My father wasn’t the easiest man to love.
But, when he was not drinking, he was quite charming. We fished together every Saturday, so I spent many hours in a boat row across the scattered ponds and lakes of Southeastern Lower Michigan. I can still hear his command, “Get the worms Butch. We’re going fishing.”
We spent many happy Saturdays out on the lakes. The only time he reverted back to his harshness was when I made a loud sound with my oversized feet, and scared the fish. I tried so very hard not to make any noise, but I would bang something eventually, and then it was my job to pull up the anchor and row to a new spot where the fish would be unsuspecting.
One summer night as I was preparing for bed he came home in a drunken mood, but he as more pleasant and uplifting that evening for some reason. I think it was due to the man he brought with him. It was my first time to meet the guy, and he was just as drunk as my dad, so don’t expect me to recall his name.
Dad announced that we were going fishing, despite the fact that it was 10 p.m., and I was very tired, but fishing was fishing. I dug the worms by flashlight and we loaded the gear in the old Dodge and headed to a favorite spot on Columbia Lake where you could rent boats. It was about midnight when we got there, so if you could imagine a drunk man arguing with the farmer whom he had woken up…long story short – we got the oars and took them down through the field to the lake.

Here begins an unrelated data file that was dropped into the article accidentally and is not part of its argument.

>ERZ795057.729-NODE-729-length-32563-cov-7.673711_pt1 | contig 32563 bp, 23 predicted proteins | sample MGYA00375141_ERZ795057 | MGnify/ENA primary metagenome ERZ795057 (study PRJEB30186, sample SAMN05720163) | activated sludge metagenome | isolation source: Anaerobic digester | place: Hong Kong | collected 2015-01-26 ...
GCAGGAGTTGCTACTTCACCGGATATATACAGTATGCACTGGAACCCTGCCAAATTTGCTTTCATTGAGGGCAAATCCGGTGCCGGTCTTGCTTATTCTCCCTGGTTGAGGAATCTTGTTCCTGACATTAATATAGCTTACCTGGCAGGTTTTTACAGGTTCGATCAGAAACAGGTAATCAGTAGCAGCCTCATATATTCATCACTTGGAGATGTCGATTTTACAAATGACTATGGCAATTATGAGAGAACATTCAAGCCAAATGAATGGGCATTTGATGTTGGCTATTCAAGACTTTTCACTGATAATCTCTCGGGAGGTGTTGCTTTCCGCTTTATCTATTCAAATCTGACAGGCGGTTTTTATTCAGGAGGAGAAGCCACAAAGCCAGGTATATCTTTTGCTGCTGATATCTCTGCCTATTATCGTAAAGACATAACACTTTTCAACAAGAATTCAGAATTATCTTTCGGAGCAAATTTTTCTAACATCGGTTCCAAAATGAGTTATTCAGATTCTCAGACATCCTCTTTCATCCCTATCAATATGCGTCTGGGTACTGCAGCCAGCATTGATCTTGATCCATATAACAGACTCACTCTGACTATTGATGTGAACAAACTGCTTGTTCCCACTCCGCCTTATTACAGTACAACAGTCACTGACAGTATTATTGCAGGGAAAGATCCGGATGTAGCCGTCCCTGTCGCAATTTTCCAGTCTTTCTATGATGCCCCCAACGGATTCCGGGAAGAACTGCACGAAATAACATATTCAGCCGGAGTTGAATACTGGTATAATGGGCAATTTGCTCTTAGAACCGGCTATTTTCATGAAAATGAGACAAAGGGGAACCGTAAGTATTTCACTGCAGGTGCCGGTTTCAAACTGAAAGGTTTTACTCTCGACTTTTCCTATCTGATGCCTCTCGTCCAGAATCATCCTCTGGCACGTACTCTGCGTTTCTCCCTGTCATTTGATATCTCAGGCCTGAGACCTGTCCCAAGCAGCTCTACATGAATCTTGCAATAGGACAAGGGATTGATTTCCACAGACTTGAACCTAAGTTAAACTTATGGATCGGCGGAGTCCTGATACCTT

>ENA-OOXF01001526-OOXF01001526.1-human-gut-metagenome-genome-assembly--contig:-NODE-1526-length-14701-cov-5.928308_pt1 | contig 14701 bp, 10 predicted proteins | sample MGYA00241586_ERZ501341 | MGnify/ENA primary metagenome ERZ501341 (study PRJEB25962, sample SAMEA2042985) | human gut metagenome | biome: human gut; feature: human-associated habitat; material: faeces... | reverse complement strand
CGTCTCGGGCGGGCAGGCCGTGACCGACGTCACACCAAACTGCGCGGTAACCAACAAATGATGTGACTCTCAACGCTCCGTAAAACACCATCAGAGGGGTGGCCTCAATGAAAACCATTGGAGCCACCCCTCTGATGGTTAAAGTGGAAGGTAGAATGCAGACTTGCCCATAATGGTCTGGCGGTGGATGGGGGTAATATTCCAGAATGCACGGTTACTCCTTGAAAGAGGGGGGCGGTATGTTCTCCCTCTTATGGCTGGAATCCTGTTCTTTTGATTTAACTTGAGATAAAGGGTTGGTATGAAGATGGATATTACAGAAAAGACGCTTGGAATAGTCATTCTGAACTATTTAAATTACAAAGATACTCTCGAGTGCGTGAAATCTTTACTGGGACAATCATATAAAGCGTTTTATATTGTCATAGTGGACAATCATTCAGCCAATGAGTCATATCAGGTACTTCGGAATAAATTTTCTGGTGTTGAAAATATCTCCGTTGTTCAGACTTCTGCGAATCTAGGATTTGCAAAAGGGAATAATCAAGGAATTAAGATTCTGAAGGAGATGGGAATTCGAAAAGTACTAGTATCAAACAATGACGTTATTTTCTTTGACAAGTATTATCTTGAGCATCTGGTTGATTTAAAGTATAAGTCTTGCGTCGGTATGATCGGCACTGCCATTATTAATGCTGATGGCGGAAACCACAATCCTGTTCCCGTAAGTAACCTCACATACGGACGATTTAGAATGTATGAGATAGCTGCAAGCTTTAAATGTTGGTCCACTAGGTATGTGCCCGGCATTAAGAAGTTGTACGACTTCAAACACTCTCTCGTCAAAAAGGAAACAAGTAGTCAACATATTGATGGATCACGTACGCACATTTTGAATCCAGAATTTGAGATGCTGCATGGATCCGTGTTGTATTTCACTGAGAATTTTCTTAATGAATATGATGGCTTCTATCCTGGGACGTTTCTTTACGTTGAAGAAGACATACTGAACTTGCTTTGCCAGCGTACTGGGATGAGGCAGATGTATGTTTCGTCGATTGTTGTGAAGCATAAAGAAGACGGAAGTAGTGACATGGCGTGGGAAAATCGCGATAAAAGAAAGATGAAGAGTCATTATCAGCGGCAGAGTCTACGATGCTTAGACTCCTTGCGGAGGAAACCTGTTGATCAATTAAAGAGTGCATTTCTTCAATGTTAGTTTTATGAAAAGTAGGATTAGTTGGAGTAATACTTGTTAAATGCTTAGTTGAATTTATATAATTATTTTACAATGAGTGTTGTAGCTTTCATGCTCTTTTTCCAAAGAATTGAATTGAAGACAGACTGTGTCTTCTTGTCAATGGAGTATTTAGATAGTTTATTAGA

My job? Row the boat and DON’T BANG ANYTHING!
I was careful…quieter than any church mouse had ever been in the history of church mice. I rowed, as best I could, to one of our favorite fishing holes and we plunked down the anchor. The two of them dropped in their lines and began to fish. I sat there for ages waiting for something to happen. Nothing happened. I wondered, “Can fish see in the dark? Do they get hungry for a midnight snack?”
The time ticked away slower than a Michigan ice melt, and I grew so very tired…but I didn’t make a sound.
Desperate for something positive, I slowly reached for my pole. I found the worms like a ninja warrior stealing your family jewels while you slept…and eased the line into the water just inches from the boat. I was so proud of myself….I was very, very quiet.
Of course, this only made things worse. There was now something I had to attend to other than my big feet. I concentrated….waited…nothing…a long time passed…still nothing.